ORIGINAL RESEARCH article
Albumin in Tears Modulates Bacterial Susceptibility to Topical Antibiotics in Ophthalmology
- 1Koret School of Veterinary Medicine, Hebrew University of Jerusalem, Rehovot, Israel
- 2Department of Biomedical Sciences, SMART Pharmacology, College of Veterinary Medicine, Iowa State University, Ames, IA, United States
- 3Veterinary Diagnostic Laboratory, College of Veterinary Medicine, Iowa State University, Ames, IA, United States
Bacterial keratitis is a serious and vision-threatening condition in veterinary and human patients, one that often requires culture and susceptibility testing to adjust therapy and improve clinical outcomes. The present study challenges the antimicrobial susceptibility testing (AST) paradigm in ophthalmology, enabling more accurate in vitro-to-in vivo translation by incorporating factors normally present during host-pathogen interactions in clinical patients. Thirty bacteria (10 Staphylococcus pseudintermedius, 10 Streptococcus canis, 10 Pseudomonas aeruginosa) were isolated from canine patients with infectious keratitis. For each isolate, commercial plates (Sensititre™ JOEYE2) were used to assess the minimal inhibitory concentration (MIC) of 17 different antibiotics in the absence (0% albumin, control) or presence of canine albumin (0.01–2%). For Staphylococcus pseudintermedius, the experiment was repeated with actual tear fluid collected from canine eyes with ocular surface inflammation. Kruskal-Wallis, Wilcoxon signed rank test and Spearman's correlation tests were used for statistical analysis. Clinical outcomes were unfavorable in selected canine patients with bacterial keratitis (e.g., globe perforation, graft dehiscence) despite standard AST (i.e., 0% albumin in test medium) confirming that most corneal infections (93%) were susceptible to ≥1 topical antibiotics used at the initial visit. Albumin levels ≥0.05% increased MICs in a dose-dependent, bacteria-specific, and antibiotic-specific manner. No significant differences (P = 1.000) were noted in MICs of any antibiotic whether albumin or tear fluid was added to the Mueller-Hinton broth. Percent protein binding inherent to each antibiotic was associated with clinical interpretations (Spearman's rho = −0.53, P = 0.034) but not changes in MICs. Albumin in tears impacted the efficacy of selected ophthalmic antibiotics as only the unbound portion of an antibiotic is microbiologically active. The present findings could improve decision making of clinicians managing bacterial keratitis, reduce development of antimicrobial resistance, influence current guidelines set by the Clinical and Laboratory Standards Institute, and serve as a reference for bacteriological evaluations across medical fields and across species.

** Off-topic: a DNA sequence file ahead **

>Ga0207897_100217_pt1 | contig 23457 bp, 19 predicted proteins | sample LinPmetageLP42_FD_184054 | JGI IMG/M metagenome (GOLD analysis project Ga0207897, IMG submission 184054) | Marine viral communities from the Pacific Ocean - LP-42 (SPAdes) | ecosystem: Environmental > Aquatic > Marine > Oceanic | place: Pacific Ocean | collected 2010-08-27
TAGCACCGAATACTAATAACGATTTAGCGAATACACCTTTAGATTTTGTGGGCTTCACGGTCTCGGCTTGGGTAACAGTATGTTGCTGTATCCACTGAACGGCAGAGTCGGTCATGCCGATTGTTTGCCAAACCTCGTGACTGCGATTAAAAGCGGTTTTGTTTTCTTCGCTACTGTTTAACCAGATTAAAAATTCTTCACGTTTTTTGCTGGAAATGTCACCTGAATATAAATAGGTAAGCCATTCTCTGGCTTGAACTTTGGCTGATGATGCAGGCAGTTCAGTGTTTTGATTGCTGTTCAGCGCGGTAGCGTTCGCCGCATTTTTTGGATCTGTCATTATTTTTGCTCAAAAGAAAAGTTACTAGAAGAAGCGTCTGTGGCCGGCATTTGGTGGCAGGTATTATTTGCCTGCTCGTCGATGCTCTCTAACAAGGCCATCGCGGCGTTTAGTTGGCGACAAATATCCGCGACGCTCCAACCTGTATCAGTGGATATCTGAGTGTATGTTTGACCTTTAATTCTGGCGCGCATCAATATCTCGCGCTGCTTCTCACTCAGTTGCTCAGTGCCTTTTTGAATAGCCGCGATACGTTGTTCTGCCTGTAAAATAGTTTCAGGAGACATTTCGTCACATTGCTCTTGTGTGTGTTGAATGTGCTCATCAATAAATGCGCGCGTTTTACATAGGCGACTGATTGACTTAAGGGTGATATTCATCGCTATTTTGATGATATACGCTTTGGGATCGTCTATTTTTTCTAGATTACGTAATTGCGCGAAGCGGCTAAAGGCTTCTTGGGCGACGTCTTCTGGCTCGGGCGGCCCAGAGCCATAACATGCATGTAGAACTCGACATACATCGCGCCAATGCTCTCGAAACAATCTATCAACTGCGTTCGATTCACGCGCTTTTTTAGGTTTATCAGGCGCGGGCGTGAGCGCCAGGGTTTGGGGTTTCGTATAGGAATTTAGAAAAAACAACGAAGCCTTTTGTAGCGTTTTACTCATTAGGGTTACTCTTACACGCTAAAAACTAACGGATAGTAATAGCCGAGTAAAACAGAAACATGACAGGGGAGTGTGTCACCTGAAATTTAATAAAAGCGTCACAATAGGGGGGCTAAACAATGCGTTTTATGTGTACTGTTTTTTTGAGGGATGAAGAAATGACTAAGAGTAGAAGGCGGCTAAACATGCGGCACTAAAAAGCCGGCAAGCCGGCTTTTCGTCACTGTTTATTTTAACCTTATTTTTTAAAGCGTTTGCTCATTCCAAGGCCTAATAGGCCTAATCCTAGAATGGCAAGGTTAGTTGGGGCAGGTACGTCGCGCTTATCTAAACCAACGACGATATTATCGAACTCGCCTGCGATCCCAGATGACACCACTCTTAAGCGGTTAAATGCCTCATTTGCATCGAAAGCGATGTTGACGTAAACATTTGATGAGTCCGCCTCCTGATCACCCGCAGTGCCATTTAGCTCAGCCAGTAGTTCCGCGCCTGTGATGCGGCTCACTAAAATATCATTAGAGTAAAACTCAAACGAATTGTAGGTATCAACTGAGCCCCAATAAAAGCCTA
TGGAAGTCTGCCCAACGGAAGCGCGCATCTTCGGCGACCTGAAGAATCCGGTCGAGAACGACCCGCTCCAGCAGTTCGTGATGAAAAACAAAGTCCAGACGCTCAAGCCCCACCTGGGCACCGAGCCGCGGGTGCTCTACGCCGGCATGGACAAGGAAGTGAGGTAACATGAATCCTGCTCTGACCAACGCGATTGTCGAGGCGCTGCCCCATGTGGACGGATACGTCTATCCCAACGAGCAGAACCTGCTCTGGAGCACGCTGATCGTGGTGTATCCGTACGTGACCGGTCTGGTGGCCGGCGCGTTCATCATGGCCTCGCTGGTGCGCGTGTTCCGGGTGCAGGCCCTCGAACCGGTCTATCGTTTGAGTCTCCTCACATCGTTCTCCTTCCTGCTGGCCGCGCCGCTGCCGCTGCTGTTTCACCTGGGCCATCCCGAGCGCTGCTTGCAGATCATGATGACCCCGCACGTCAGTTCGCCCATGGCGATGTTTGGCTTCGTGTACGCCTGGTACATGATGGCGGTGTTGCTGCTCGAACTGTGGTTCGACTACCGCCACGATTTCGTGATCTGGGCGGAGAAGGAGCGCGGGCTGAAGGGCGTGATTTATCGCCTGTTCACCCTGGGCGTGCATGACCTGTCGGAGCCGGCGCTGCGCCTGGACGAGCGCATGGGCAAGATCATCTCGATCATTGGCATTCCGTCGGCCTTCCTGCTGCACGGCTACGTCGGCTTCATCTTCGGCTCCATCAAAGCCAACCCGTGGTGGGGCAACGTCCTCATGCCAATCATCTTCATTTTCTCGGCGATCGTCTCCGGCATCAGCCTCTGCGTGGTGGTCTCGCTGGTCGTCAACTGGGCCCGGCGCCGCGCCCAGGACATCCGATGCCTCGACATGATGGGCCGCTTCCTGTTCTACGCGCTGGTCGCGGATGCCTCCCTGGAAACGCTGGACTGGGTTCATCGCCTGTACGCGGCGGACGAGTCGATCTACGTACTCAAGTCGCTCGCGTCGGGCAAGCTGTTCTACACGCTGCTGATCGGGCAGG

Antimicrobial susceptibility testing (AST) determines the lowest concentration of an antimicrobial agent that prevents visible growth of a microorganism using an agar or broth dilution susceptibility test. This information is used to define the isolate as either susceptible, intermediate or resistant based on clinical guidelines set by the Clinical and Laboratory Standards Institute (CLSI) (1). Although the AST bioassay has been immensely valuable in several medical fields since its standardization in 1961 (2), the testing pipeline is intrinsically flawed as the in vitro AST often fails to incorporate key environmental factors normally present during in vivo host-pathogen interactions. Consequently, differences between in vitro testing and in vivo clinical responses to antimicrobial agents are well-documented in the scientific literature (3–5), contributing in part to suboptimal clinical outcomes and the emergence of multi-drug resistance (6).
In the field of ophthalmology, discrepancies between testing conditions in in vitro AST vs. actual in vivo usage could explain why patients with infectious keratitis continue to deteriorate clinically (up to corneal perforation and vision loss) despite the use of an antibiotic shown to be effective in vitro. In particular, the ocular surface of diseased (inflamed) eyes contains high levels of albumin, a finding that is not accounted for in current AST guidelines. Indeed, ocular disease results in the breakdown of the blood-tear barrier—a phenomenon described in humans (7), dogs (8–10), and horses (11)—allowing for serum albumin to diffuse into the tear compartment through leaky conjunctival vessels. In turn, the presence of albumin in tears could impact the antimicrobial efficacy of a given antibiotic as only the unbound fraction of an antibiotic is known to be microbiologically active (12, 13).
Using a prospective study and standardized protocol, we aimed to (1) determine the impact of a wide range of albumin concentrations on the efficacy of 17 topical antibiotics against the most common ocular isolates identified in veterinary patients with bacterial keratitis; and (2) determine whether the impact of albumin is modulated by the presence of other key proteins (e.g., lysozyme, lactoferrin, and immunoglobulins) that compose the tear film in clinical patients. We hypothesized that albumin would reduce the sensitivity of ocular isolates to topical antibiotics, an effect that would be dose-dependent (0.01–2%), antibiotic-dependent (17 antibiotics tested), and bacteria-dependent (30 bacterial isolates tested). Further, we hypothesized that the changes in AST observed with albumin would not differ from the changes observed with tear fluid collected from patients, confirming that albumin alone could be used by diagnostic laboratories to optimize the clinical usefulness of this important bioassay.
Materials and Methods